Manufacturing Engineering Schools Colleges & Universities

In manufacturing engineering schools, students learn to research and develop the kinds of machines that keep modern life humming.

Manufacturing Engineering Colleges Teach Students About Exciting New Technology: Chances are, no matter what time of day you're reading these words, you've already used several machines. And while life in the new millennium doesn't quite resemble the futuristic reality portrayed in our favorite science fiction movies, there's no denying that machines are a big part of everyday life, and that our employment of them only grows with each passing year. Many of us take such conveniences for granted, but the precise instruments that furnish us with so much convenience need to be designed, tested, and maintained by talented engineers.

Manufacturing Engineering Colleges Combine Curriculum and Practicum: Manufacturing engineering colleges teach students to research and develop such tools, processes, machines, and equipment. Major focuses for this industry today include automation (for factory work) and robotics. If you're looking into manufacturing engineering schools, know that it helps to be a creative problem solver with a strong foundation in mathematics. You should also be ready to tackle a heavy course load, and use your hands as much as your brain. Typical classes for students of manufacturing engineering schools include:

  • • Statistics and dynamics
  • • Energy systems
  • • Circuit analysis
  • • Fluid mechanics and aerodynamics
  • • Materials science
  • • Thermodynamics

Most bachelor's degree programs in engineering take five years to complete, and this serves as the standard education attainment for entry-level work. Those aspiring to research positions may need a graduate degree. Engineers who offer their services directly to the public must also be licensed.

Employment Prospects for Graduates of Manufacturing Engineering Schools: In its profile of engineers, the Bureau of Labor Statistics (BLS) provides details on the seventeen engineering specialties recognized by the Federal Government's Standard Occupational Classification system. While manufacturing engineers are not listed among these, the BLS notes that many other specialties and subdivisions exist within the field of engineering. Information on two of the specialties most pertinent to attendees of manufacturing engineering colleges--mechanical engineers and industrial engineers--is presented here.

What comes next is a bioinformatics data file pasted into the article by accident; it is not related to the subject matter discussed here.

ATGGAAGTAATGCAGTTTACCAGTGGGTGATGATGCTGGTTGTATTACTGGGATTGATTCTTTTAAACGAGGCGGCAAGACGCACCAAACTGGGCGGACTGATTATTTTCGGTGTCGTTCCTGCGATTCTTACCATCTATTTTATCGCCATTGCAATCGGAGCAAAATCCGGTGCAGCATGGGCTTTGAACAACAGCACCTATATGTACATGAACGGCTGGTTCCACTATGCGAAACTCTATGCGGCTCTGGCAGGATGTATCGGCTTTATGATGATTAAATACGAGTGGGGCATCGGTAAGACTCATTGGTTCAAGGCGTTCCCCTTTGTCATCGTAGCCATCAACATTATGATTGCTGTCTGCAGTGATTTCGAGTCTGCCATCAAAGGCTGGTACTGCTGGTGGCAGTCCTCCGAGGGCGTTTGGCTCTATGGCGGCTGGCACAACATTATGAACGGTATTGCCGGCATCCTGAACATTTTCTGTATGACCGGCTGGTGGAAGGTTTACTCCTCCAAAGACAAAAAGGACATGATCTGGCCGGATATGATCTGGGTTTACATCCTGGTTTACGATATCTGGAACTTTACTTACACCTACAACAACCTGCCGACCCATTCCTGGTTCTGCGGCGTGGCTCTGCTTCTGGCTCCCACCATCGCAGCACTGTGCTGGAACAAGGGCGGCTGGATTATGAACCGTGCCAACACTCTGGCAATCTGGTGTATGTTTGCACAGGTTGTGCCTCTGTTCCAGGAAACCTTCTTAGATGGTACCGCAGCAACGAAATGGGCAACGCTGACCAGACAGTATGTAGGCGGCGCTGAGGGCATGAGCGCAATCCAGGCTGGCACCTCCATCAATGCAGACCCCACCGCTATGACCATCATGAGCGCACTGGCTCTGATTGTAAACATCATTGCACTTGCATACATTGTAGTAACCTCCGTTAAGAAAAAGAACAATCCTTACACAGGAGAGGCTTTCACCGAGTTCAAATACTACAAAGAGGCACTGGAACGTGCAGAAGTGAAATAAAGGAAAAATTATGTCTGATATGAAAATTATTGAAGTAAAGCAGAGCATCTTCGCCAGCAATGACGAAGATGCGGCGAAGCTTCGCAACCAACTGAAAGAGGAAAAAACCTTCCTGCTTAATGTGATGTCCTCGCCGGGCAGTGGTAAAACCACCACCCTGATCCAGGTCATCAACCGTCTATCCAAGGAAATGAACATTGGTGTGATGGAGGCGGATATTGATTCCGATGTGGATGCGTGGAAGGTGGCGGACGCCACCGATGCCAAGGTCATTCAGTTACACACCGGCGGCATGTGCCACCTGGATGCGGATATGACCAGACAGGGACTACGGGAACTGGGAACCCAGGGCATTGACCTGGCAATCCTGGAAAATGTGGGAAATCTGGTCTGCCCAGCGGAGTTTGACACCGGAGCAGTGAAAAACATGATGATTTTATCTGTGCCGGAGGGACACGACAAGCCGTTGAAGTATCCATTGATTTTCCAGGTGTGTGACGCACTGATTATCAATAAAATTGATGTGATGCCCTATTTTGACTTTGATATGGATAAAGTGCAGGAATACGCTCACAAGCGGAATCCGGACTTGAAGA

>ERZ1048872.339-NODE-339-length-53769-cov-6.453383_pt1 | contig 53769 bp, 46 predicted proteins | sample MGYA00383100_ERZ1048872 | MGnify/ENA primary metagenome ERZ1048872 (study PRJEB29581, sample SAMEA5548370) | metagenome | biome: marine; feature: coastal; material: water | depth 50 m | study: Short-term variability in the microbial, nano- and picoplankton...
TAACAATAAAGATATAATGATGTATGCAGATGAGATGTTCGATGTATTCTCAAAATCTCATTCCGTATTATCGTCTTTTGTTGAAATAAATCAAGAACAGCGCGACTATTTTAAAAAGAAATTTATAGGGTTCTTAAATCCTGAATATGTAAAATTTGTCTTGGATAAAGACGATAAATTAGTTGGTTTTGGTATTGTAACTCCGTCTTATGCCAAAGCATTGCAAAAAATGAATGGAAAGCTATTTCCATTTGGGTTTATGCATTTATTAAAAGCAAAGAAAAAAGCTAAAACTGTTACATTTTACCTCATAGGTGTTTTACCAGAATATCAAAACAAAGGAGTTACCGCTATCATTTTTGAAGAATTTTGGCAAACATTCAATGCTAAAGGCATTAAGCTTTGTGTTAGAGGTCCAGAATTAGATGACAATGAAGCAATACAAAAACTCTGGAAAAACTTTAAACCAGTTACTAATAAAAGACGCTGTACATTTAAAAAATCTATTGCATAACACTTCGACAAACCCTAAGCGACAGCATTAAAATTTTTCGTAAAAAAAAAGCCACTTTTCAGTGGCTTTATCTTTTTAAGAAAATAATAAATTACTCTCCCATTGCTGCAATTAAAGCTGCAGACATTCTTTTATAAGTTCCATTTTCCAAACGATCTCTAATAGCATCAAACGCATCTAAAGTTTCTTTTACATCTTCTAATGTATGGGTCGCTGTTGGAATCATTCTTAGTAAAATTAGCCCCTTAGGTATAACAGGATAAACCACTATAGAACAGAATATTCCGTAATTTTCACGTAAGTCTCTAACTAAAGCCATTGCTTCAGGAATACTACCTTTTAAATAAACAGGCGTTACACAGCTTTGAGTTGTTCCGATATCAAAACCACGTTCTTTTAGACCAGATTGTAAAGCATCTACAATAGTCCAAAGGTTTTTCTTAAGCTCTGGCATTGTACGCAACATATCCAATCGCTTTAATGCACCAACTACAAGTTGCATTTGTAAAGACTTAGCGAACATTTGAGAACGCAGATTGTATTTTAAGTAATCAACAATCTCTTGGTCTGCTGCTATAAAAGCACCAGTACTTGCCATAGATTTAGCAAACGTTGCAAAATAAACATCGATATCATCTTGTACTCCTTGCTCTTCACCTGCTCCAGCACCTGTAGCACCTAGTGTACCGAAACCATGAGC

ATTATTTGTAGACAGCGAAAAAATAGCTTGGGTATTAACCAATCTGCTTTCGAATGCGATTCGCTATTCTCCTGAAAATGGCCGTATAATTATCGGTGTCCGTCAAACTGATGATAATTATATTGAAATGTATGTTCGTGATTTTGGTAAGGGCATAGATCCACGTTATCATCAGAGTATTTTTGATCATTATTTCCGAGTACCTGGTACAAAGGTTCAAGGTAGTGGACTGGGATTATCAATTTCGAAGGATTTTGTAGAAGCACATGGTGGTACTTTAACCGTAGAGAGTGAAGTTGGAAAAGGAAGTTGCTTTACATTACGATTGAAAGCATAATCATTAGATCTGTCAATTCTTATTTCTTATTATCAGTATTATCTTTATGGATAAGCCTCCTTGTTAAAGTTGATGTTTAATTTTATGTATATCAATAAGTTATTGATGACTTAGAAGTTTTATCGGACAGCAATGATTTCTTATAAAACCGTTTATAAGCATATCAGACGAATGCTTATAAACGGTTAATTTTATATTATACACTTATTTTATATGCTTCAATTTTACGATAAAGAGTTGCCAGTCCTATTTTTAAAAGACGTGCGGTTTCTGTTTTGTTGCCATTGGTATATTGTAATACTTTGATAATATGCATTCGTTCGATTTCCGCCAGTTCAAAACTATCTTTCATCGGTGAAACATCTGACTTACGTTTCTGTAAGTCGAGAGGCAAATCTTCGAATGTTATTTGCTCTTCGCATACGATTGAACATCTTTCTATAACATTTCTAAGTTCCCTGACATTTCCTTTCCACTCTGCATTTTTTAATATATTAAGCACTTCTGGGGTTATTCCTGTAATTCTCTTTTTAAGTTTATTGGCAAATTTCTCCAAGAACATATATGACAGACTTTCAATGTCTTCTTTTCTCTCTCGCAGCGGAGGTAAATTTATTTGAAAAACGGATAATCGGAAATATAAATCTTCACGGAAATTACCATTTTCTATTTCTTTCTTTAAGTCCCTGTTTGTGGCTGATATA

The BLS predicts faster than average job growth for industrial engineers, who can look forward to good job opportunities generated, in large part, by the large number of current jobholders who are leaving the occupation. As of May 2009, industrial engineers earned a mean annual wage of $77,090. Major employers include the manufacturing industries associated with aerospace, navigation, and motor vehicles.

Employment of mechanical engineers is expected to grow more slowly than average in the 2008-2018 decade, although the BLS suggests that jobs opportunities within this speciality can still be found thanks to strong demand for this particular skill set. Mechanical engineers earn a mean annual wage of $80,580.

The writer Karin Hansen holds a degree in English from San Francisco State University.

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